‘In the Company of the Courtesan’ by Sarah Dunant

In The Company Of The Courtesan

★★★★

A great read with unusual characters and non-typical plots, which somehow manages to be funny but also filled with fear and loneliness. Usually novels set in Renaissance Europe concern themselves with the wealthy men and women of the time (the Tudors, the Borgias, the Medici, the merchant princes), who enjoyed a degree of power that we today struggle to comprehend, or they zoom in on those personalities that remain well-known in modern times (Da Vinci, Michelangelo, Gutenberg). These are often terrific books (‘Gutenberg’s Apprentice‘ for instance), but In the Company of the Courtesan is refreshing in focusing on the the outcasts of Renaissance Italy: the courtesans, dwarfs, jews and the blind.

The book begins with the violent of sack of Rome in 1527 by the German emperor’s men. Foreign soldiers and mercenaries roam the city, killing, robbing, raping and torturing the Romans – servants as well as cardinals. Two of the survivors of the disaster are the dwarf Buccini and his lady, the courtesan Fiometta. The pair have get out due to conning and pure luck, but they are not unscathed; they have lost their livelihood (it is difficult to be a high-class prostitute when your patrons are either dead or destitute) as well as their possessions (it has all been stolen or had to be left behind). With very little capital and things to sell, Buccini and Fiometta set out for Venice to rebuild their fortune.

There are plenty of power hungry duos in literature and on the tv-screen (Frank and Claire from House of Cards, Macbeth and lady Macbeth). But Buccini and Fiomatta are different; they are not cold and unfeeling, but are true friends and determined to fight of the poverty would normally be the fate of unmarried women of the lower classes and short people. Fiometta is beuatiful, educated and musical – she can satisfy both the body and mind of her clients. Buccini is acts as her pimp, accountant, butler and side-act in performances for clients. They develop a strong friendship and a sense of family together, and some of the best parts of the book are the two of them quipping and teasing each other.

Our main characters arrive in Venice with hardly any funds or contacts, and particularly Fiomatta is still recovering from the horrors of Rome. Buccini is not extremely optimistic (He describes himself and his lady as ‘a deformity and a shaved whore’), but they must use all of their talents and skills to rise up in society. The competition between the courtesans is brutal, for many women would want to not only live in luxury, but to be in charge of their own purses, their own business and their own lives – and high-class prostitution really was the only way for young women to achieve that. And these girls are very young! By the time you are twenty-three, a courtesan is considered long in the tooth. But our two heroes try, because the alternative is abject poverty. There is no welfare state and those that cannot work starve.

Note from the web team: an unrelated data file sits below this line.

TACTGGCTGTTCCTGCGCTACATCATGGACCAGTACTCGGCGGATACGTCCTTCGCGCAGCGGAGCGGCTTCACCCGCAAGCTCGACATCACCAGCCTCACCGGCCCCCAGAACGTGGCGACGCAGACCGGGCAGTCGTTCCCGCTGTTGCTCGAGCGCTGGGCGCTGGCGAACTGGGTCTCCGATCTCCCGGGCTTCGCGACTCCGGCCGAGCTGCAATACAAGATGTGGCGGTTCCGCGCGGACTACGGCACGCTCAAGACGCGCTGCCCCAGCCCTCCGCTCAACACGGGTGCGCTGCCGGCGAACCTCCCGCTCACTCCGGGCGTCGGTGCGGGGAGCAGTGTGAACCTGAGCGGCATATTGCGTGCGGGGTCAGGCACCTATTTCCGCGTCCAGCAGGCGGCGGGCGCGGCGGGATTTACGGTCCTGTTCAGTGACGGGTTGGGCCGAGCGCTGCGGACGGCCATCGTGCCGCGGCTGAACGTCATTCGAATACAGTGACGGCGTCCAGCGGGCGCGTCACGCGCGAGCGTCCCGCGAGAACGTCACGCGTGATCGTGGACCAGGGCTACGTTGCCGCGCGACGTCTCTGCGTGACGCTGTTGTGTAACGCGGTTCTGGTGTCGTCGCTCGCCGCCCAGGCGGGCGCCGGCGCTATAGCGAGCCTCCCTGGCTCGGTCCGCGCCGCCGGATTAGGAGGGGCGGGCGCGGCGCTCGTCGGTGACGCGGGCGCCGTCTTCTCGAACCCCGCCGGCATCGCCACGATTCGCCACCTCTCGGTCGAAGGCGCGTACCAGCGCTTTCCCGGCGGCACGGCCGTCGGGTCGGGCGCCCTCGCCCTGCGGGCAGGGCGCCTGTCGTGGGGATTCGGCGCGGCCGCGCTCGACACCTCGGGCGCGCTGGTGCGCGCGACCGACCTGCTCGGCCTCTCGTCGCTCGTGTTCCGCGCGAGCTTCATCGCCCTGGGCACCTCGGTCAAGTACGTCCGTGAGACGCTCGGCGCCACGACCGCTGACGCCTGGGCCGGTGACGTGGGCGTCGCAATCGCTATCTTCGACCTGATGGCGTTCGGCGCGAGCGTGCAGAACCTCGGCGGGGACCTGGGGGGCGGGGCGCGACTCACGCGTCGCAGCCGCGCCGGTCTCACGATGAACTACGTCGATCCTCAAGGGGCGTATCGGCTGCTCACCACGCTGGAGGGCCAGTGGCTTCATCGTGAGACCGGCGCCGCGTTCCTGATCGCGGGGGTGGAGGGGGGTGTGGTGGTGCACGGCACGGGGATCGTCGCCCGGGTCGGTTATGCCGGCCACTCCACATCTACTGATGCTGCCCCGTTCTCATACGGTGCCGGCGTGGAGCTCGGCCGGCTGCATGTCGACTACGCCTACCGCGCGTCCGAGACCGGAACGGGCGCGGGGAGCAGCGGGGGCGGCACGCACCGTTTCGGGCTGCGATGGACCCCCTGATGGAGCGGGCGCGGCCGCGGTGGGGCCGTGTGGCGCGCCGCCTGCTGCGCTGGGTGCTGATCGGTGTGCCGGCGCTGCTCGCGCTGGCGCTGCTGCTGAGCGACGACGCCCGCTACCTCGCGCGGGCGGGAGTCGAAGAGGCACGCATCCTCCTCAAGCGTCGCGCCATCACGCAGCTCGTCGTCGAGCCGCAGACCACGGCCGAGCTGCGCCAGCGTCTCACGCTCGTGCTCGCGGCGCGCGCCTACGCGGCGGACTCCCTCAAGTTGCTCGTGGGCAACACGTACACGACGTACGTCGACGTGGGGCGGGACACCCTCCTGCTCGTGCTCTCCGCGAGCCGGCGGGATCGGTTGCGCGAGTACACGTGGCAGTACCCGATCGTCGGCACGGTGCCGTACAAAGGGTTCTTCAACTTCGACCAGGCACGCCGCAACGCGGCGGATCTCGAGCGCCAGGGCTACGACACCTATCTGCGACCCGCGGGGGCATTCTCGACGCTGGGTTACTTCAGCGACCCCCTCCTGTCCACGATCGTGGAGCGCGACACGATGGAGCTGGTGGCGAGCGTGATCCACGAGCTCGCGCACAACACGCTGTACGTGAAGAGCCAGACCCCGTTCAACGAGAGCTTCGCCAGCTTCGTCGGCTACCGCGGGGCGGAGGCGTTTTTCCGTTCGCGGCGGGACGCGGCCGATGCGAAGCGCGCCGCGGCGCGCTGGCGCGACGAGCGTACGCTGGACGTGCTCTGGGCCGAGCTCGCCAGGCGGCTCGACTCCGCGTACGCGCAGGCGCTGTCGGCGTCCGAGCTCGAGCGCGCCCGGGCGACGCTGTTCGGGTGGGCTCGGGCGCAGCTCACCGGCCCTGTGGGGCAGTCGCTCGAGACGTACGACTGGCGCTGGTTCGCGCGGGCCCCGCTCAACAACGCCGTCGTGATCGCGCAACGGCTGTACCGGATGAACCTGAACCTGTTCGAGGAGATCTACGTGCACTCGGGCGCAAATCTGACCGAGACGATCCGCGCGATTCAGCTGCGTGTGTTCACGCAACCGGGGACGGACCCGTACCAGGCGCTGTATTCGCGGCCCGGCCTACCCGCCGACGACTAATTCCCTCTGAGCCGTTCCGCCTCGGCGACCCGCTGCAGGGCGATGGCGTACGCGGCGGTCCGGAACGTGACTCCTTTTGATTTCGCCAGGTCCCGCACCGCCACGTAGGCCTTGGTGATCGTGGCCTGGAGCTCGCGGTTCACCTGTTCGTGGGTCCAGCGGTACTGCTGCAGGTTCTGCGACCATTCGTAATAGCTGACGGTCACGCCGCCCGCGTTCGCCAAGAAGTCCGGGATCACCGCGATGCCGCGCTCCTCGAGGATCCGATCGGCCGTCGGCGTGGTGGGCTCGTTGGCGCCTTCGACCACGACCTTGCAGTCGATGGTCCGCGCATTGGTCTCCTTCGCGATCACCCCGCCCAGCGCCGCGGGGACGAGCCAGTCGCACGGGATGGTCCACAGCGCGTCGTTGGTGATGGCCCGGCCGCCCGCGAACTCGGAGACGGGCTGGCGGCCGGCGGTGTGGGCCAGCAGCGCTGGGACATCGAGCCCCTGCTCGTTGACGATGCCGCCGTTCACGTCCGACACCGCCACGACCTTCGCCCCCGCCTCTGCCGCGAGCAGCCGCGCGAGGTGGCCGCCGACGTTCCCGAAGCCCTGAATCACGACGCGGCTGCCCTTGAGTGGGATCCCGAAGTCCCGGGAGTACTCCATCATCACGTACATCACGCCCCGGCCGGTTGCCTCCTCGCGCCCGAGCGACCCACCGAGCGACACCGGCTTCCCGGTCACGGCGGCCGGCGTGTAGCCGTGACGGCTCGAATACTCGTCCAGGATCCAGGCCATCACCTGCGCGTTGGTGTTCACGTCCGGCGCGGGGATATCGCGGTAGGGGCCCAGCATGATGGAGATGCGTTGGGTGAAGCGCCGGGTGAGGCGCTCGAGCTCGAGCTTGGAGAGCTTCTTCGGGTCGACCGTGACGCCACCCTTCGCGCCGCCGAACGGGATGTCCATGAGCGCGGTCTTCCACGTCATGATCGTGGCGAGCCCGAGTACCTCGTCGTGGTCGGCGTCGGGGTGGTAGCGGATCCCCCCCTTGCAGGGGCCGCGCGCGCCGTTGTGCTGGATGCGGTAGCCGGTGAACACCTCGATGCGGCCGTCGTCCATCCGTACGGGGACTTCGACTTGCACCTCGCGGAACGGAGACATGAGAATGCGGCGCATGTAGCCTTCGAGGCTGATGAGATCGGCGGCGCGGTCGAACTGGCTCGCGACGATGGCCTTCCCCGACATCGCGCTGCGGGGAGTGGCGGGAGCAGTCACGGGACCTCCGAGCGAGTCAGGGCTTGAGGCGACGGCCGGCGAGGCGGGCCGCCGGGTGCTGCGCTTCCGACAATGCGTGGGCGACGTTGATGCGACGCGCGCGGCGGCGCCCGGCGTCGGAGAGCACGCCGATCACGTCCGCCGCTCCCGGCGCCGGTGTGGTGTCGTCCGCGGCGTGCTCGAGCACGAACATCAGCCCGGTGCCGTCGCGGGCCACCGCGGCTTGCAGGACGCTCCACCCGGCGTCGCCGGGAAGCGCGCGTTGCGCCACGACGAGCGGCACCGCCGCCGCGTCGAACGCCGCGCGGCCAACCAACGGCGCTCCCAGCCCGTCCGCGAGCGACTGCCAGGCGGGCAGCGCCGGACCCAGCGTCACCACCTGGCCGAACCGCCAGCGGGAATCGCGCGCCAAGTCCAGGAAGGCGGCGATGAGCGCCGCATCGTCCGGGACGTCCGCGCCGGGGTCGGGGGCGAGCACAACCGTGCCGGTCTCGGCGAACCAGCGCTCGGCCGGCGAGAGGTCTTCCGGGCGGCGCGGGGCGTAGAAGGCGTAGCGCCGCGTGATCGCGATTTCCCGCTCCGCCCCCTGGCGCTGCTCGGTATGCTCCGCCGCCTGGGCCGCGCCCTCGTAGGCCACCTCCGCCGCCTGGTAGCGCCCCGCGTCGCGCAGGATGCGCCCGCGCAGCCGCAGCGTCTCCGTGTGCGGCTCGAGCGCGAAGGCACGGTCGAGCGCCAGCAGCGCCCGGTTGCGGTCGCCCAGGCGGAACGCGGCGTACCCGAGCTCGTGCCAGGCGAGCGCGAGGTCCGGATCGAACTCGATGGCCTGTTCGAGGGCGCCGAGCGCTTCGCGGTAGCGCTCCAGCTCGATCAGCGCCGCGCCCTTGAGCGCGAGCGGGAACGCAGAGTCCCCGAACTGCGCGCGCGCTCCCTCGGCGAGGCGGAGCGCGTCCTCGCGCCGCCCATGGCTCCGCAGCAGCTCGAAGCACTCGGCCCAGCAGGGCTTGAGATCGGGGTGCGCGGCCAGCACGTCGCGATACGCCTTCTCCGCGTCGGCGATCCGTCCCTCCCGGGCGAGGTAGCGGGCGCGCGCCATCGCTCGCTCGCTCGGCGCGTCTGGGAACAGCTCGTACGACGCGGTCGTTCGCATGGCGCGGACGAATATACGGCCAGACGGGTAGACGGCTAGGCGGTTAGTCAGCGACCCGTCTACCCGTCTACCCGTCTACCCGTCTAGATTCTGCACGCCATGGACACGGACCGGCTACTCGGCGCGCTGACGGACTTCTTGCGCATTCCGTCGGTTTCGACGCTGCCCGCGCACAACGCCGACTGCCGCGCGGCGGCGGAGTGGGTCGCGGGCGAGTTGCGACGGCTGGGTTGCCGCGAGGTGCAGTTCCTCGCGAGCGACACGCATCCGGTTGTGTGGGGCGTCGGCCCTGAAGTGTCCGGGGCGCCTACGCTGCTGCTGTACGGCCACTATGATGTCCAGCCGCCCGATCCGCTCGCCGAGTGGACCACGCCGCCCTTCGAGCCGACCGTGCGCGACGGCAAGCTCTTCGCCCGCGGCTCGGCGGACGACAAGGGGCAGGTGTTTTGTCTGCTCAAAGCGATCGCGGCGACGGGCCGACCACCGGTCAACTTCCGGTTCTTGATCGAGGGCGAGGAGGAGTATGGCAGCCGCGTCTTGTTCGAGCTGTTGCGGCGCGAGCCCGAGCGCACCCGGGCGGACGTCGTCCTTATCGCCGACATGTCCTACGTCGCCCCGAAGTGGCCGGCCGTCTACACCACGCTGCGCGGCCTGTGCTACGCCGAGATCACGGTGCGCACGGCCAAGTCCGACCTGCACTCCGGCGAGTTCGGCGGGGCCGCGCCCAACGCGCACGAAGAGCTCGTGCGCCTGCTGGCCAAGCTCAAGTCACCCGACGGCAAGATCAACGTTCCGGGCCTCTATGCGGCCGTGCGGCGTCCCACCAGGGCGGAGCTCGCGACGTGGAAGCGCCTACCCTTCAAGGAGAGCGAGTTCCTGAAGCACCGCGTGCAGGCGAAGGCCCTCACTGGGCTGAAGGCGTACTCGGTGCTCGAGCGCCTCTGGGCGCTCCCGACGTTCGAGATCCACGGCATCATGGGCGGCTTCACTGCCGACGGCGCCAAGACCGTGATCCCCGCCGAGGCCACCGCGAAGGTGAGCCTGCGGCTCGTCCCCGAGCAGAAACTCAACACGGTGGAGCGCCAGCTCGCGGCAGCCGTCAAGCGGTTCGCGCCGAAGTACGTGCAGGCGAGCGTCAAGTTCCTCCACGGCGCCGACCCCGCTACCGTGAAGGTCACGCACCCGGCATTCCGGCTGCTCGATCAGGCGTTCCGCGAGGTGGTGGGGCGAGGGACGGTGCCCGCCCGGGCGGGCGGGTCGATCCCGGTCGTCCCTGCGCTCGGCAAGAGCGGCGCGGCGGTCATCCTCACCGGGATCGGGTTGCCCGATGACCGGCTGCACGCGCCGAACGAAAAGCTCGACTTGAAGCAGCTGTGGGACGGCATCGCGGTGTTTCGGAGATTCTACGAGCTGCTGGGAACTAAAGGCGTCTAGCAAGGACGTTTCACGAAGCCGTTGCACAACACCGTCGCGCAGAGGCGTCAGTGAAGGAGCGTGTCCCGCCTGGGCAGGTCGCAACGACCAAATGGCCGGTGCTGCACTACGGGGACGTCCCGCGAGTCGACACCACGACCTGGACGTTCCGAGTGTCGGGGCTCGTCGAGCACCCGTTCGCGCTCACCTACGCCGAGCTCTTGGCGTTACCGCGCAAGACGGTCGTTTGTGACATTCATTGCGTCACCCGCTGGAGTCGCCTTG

“(…) We are working men and women. All of us. Despite the burdens of our race or our deformity, we have found ways to be in the world, dependent on no one, earning our living with a kind of pride.”

More than any thing, this book is about those social groups that have become invisible in history, who were nor recognized as significant to their own time, but who made important contributions their society and culture. The courtesans, of course, lived amongst the wealthiest and most powerful people of the Renaissance, and they could influence them, if they wanted to. Buccini comes to befriend one of the Jews, a pawn-broker, in the Venice ghetto; his work is essential to the Italian economy, but he is forced to live in hiding at the fringe of society. Then there is the mysterious La Draga, a healer with extraordinary powers of healing, awareness of her surroundings and understanding of the human soul. Her medical skills are highly sought after, but she too is a character who’s life and livelihood depends on the mercy of the public. These are all people who are tolerated, but never truly accepted.

I have grown fond of [my body’s] strangeness, which, after all, is not so strange to me.

Buccino is our narrator for most of the book and he is a joy to spend time with. He admires, cares for and understands Fiomatta, but other than that he is a very lonely man. We understand that he is educated, but, as a short-person, he constantly has be aware of the dangers that face a man like him in that time. They make presumptions about him, think they can openly mock him and he is in constant danger. He says he is not ashamed of the body he was born with, but seems to be a bit of a hypocrite in his fear and distain for La Draga. Buccino claims to accept himself and his limited opportunities in life, but does he really?

All in all, In the Company of the Courtesan is a marvelous book which deals with themes of disability, love and the very human need for acceptance and family that we all carry within us. It is well-written, well-researched and a can not recommend it enough.

PS. It is great to read about a time when plumpness was considered beautiful on a woman.

Standard

Leave a Reply

Fill in your details below or click an icon to log in:

WordPress.com Logo

You are commenting using your WordPress.com account. Log Out /  Change )

Google photo

You are commenting using your Google account. Log Out /  Change )

Twitter picture

You are commenting using your Twitter account. Log Out /  Change )

Facebook photo

You are commenting using your Facebook account. Log Out /  Change )

Connecting to %s

This site uses Akismet to reduce spam. Learn how your comment data is processed.